Cyber Charter Schools

Cyber Charter Schools

Shellie Hipsky (Robert Morris University, USA)
Copyright: © 2008 |Pages: 5
DOI: 10.4018/978-1-59904-881-9.ch026


Cyber charter schools often have as their motto a version of the slogan “any pace, any place, any time.” This is because cyber charter schools offer flexibility to the families who enroll in this publicly-funded form of instruction. Students can learn from their homes at a time that meets their needs and choose from a large variety of courses. The classes are delivered via a computer and the Internet, and the students’ work and assessments are guided by a teacher.

Key Terms in this Chapter

Brick and Mortar Schools: This is the traditional public school model of curriculum and instruction. In this setting, students typically spend a set amount of time during the day being educated face-to-face by their teachers in a school building.

Charter Schools: Charter schools are considered to be independent nonprofit public schools that are established and operated under a charter. They operate under the constraints of a board of directors, must follow the law regarding accountability, and are publicly funded.

Cyber Charter Schools: These schools follow the same restrictions of charter schools. The curricula and instruction are delivered via computers and the Internet. Students can learn at their own pace, in a variety of sites (typically the home environment), and can engage in many classes at any time of day.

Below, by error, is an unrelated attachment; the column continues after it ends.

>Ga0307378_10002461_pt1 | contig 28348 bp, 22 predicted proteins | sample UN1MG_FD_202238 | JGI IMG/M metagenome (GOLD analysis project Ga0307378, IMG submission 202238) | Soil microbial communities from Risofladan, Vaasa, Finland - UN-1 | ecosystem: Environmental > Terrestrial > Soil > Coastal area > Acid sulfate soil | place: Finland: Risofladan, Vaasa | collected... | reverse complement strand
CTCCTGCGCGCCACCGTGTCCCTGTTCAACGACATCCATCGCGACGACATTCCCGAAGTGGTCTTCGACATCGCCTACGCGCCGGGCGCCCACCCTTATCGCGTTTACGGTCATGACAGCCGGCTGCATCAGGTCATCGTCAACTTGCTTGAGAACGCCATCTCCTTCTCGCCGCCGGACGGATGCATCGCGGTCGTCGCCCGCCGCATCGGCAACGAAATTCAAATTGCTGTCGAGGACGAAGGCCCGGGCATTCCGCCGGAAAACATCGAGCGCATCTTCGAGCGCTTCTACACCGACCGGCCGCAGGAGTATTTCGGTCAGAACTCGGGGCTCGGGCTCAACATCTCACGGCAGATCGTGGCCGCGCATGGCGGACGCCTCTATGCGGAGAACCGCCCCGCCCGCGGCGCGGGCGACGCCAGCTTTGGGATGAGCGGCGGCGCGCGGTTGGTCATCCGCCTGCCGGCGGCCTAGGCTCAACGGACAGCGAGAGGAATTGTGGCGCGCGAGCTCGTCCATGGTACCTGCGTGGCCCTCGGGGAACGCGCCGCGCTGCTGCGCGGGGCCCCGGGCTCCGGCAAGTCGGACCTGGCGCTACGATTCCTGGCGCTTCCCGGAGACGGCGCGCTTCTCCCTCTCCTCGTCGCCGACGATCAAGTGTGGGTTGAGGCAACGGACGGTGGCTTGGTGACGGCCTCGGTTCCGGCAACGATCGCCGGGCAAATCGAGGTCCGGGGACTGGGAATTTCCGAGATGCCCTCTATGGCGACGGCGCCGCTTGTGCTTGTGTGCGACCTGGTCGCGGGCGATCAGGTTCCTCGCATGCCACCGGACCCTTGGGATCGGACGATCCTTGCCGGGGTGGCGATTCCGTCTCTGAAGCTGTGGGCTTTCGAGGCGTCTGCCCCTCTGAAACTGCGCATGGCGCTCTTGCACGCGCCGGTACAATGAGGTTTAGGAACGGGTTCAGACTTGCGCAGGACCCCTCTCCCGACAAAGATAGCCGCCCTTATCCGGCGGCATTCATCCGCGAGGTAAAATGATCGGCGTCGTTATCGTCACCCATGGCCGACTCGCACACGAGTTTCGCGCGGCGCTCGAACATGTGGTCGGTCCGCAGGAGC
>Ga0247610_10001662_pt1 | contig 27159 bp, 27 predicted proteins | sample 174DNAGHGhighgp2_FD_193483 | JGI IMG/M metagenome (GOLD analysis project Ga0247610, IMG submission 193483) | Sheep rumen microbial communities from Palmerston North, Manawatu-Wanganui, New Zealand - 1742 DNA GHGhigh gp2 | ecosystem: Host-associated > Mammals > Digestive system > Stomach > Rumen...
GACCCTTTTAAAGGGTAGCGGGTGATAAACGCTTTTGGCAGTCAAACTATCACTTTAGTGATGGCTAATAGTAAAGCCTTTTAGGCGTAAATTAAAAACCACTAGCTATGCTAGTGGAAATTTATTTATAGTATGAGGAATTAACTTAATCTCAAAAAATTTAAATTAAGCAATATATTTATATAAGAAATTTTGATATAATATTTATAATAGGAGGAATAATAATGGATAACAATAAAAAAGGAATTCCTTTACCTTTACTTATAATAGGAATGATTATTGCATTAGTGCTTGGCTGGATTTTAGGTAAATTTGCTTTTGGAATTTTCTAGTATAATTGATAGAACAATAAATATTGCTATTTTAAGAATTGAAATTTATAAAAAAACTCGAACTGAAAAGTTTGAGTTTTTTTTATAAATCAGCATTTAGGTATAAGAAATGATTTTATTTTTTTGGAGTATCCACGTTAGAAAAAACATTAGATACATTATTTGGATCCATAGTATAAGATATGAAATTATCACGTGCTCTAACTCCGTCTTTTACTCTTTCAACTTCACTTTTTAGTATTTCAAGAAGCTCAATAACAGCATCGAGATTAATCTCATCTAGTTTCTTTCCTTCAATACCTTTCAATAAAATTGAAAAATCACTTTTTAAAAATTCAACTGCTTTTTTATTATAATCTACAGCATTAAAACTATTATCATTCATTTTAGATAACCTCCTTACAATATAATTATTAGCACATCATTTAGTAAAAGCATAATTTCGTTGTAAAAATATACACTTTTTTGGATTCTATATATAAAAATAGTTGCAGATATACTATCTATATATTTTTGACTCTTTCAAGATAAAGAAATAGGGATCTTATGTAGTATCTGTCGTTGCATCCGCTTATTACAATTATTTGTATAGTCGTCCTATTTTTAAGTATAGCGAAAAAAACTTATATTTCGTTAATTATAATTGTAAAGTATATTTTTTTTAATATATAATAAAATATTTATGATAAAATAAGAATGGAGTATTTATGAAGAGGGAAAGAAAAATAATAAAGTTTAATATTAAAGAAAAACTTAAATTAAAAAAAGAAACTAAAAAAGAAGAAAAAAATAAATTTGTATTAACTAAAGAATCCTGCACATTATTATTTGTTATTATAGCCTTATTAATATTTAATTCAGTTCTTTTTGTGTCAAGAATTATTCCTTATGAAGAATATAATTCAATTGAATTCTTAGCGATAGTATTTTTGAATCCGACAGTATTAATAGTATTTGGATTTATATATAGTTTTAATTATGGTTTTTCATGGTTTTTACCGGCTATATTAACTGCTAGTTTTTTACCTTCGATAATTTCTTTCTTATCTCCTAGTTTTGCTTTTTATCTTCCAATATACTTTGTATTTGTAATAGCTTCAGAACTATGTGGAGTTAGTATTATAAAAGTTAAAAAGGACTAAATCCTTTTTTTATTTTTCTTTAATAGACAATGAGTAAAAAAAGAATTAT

Asynchronous Classes: These online courses are at the student’s pace and can be accessed at anytime because the students do not meet all at the same time. One tool for this type of learning model would be a discussion board on which the students post responses to a question.

Synchronous Classes: These online classes meet at a previously selected time, and the students are guided through the instruction by a teacher often heard on headphones as well as communicating by typing online. A tool for this type of learning model could be a virtual blackboard where the teacher could explain in writing and then circle important parts or create symbols to guide the student through the lesson.

Brick and Cyber Schools: This is a newer model of learning that fuses the curricular choices of the cyber school presented through a computer with the benefits of face-to-face teaching in a building if the student desires this for all or particular subjects.

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